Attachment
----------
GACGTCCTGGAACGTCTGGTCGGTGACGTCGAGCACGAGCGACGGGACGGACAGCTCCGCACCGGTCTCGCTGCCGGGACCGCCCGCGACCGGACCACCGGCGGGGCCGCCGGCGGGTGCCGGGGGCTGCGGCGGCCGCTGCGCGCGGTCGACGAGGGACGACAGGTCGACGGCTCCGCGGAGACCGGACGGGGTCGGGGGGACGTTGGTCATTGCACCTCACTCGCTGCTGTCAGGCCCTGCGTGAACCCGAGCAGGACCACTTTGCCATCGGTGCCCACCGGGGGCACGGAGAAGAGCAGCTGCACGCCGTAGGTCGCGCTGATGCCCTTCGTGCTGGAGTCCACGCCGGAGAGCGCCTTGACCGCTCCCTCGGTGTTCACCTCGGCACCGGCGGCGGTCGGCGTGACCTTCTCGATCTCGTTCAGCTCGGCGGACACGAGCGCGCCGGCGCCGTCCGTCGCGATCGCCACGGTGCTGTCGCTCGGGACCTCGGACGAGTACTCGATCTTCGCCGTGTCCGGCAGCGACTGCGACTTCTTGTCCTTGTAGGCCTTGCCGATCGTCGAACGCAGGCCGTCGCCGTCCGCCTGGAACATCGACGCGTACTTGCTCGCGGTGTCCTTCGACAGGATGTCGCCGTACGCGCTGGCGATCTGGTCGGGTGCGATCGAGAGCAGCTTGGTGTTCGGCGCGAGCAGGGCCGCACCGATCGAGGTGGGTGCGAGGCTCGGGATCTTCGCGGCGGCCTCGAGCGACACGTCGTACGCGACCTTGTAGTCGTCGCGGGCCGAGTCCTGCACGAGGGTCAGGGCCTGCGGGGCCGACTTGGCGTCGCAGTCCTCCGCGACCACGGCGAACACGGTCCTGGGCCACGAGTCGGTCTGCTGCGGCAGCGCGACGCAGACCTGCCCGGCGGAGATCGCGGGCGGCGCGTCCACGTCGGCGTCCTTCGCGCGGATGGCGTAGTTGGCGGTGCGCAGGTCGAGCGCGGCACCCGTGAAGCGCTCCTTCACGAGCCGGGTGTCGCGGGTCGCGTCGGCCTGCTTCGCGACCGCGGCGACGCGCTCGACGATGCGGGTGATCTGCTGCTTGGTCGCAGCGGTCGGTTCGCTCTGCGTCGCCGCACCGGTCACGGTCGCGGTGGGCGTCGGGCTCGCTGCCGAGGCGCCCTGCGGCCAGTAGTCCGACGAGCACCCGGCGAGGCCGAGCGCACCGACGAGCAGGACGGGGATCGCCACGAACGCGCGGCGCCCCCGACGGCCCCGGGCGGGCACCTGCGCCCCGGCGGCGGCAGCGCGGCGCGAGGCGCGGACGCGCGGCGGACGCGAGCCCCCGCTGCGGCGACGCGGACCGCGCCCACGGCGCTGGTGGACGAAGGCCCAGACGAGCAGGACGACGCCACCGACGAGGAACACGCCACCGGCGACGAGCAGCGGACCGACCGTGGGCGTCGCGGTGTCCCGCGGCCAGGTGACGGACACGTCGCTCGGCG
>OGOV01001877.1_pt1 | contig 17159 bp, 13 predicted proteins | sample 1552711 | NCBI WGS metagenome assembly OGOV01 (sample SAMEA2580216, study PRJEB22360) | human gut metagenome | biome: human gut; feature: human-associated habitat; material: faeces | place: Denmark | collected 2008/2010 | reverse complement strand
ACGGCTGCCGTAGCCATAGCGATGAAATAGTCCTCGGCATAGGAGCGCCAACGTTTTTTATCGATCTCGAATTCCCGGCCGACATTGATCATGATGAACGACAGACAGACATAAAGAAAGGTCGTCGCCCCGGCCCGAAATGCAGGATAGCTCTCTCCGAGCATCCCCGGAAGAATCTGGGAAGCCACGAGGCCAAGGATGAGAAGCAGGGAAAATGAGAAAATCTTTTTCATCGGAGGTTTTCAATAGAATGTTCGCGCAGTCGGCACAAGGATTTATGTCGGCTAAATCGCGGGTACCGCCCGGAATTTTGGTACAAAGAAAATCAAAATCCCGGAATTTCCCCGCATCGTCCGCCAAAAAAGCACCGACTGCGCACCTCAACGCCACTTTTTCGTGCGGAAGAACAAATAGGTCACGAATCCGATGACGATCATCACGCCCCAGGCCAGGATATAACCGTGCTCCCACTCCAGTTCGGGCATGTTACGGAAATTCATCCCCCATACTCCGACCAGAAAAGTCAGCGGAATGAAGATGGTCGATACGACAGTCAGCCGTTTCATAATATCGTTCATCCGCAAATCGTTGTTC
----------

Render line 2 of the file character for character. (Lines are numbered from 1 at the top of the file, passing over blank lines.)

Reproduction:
>OGOV01001877.1_pt1 | contig 17159 bp, 13 predicted proteins | sample 1552711 | NCBI WGS metagenome assembly OGOV01 (sample SAMEA2580216, study PRJEB22360) | human gut metagenome | biome: human gut; feature: human-associated habitat; material: faeces | place: Denmark | collected 2008/2010 | reverse complement strand